Makar Sankranti

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Cultural celebrations are held across many states of India under different names – Makar Sankranti, Pongal, Magh Bihu, etc. on January 14.

About the Makar Sankranti

  • It marks the Sun changing directions and shifting its trajectory towards the north, therefore, entering the Makara or Capricorn zodiac sign.
  • The day is a marker for a change of season – warmer months are close and we are moving away from winter, which is seen as a period of inactivity in many ways.
  • It is said that the northward journey of the sun (Uttarayan) begins on this day.
  • Unlike most festivals that follow the lunar cycle, Makar Sankranti follows the solar cycle and thus, is celebrated almost on the same day every year.
  • Astronomically, the Earth revolves around the Sun in an elliptical orbit that requires about 365 1/4 days to complete, as it continues to rotate on its own axis.
  • The earth’s spin axis is tilted with respect to its orbital plane. This, along with its distance from the Sun, determines the change in seasons for life on Earth.
  • For the Northern Hemisphere, the axis points most toward the sun in June (specifically around June 21), and away from the sun around December 21.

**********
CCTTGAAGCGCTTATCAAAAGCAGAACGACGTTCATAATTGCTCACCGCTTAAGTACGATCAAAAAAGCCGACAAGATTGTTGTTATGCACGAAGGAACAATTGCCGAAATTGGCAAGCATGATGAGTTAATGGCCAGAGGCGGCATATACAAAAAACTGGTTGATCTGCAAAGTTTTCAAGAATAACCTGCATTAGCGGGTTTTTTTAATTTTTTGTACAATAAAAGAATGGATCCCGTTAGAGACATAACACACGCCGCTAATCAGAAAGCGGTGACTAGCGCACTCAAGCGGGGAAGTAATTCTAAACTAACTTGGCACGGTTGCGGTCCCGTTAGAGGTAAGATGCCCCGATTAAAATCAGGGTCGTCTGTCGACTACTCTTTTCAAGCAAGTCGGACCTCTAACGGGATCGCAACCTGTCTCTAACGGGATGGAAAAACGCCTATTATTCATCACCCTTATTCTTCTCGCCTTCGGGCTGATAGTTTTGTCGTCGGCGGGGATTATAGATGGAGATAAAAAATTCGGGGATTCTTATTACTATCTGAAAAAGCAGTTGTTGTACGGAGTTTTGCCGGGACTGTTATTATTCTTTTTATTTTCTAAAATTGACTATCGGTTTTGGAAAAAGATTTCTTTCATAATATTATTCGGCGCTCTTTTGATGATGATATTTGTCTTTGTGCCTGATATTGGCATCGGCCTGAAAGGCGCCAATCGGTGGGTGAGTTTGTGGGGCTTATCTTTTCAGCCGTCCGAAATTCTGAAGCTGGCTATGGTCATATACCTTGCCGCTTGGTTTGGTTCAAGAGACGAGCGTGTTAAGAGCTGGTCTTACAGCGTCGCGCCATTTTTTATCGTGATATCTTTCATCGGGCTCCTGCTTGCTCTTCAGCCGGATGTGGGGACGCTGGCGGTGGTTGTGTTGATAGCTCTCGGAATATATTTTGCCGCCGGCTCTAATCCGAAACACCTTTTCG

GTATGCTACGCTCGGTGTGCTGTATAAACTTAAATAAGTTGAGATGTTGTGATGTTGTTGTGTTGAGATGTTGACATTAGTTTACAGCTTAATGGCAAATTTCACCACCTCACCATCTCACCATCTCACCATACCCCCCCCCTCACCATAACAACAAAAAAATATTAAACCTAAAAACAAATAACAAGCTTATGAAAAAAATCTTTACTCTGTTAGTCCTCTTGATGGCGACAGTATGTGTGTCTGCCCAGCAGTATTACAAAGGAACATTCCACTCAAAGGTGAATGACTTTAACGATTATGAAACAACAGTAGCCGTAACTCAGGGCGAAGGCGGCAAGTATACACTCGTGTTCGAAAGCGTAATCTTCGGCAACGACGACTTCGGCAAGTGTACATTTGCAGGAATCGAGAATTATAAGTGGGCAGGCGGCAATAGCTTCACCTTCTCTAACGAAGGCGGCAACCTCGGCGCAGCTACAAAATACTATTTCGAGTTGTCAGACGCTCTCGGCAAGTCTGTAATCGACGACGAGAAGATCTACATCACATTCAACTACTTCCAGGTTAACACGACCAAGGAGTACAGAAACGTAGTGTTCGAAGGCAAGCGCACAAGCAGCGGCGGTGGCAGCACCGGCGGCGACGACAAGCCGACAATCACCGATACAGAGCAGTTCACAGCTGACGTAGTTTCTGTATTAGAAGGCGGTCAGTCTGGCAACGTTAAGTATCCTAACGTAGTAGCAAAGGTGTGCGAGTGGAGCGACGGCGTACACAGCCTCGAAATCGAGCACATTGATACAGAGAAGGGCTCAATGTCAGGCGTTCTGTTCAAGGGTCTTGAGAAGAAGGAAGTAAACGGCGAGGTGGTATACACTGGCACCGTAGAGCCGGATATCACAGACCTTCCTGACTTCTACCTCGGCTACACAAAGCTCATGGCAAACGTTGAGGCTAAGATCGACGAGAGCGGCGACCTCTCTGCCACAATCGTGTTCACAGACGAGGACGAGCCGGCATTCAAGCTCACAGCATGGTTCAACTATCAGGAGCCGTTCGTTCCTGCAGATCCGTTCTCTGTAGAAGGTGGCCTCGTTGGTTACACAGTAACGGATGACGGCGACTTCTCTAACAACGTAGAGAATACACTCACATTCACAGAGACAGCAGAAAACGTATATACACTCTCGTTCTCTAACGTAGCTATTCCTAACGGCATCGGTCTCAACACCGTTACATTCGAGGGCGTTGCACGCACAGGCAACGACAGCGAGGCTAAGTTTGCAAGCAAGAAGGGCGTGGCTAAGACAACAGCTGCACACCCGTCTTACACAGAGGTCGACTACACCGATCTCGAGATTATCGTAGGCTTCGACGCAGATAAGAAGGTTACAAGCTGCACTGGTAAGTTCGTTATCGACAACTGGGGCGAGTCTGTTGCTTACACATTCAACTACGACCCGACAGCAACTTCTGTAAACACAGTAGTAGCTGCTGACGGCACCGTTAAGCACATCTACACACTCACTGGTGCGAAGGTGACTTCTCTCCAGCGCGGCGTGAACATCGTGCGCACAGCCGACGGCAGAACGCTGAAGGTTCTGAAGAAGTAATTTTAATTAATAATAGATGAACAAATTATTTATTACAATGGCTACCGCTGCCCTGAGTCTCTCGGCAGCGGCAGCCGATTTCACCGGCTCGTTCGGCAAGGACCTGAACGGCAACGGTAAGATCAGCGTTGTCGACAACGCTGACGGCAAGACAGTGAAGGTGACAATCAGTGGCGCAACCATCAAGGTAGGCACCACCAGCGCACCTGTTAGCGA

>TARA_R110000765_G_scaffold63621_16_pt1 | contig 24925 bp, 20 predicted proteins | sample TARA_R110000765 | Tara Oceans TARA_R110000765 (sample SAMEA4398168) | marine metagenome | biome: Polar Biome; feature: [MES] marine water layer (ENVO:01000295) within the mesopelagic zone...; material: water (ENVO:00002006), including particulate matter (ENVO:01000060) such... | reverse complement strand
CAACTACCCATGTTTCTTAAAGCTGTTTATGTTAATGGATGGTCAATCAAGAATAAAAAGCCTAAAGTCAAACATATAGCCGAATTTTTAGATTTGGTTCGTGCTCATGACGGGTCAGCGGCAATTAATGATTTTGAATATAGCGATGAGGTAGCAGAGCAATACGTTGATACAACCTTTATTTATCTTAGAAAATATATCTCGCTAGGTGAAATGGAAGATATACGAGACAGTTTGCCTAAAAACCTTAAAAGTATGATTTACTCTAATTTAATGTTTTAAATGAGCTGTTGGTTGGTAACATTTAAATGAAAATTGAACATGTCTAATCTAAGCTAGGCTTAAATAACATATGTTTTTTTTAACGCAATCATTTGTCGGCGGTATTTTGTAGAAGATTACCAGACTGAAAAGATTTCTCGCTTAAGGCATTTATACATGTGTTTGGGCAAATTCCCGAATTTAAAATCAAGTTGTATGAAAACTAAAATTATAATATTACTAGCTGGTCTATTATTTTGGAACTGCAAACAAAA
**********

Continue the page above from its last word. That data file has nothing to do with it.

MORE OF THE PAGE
• This corresponds to the Winter and Summer Solstice (solstice is Latin for “the sun stands”). For the Southern Hemisphere, this is reversed.”
  • It is also called as –
    • Paush Parbon in Bengal
    • Pongal in Tamil Nadu,
    • Uttarayan in Gujarat,
    • Bhogali Bihu in Assam,
    • Lohri in Punjab and Jammu,
    • Makar Sankramana in Karnataka,
    • Saen-kraat in Kashmir.
  • Khichdi Parwa in parts of Bihar, Jharkhand and Uttar Pradesh.

Q1) What is a solstice?

A solstice is an event that occurs when the Sun reaches its most northerly or southerly excursion relative to the celestial equator on the celestial sphere.

Source: Makar Sankranti, Pongal, Lohri and more: Significance of these festivals, celebrated across India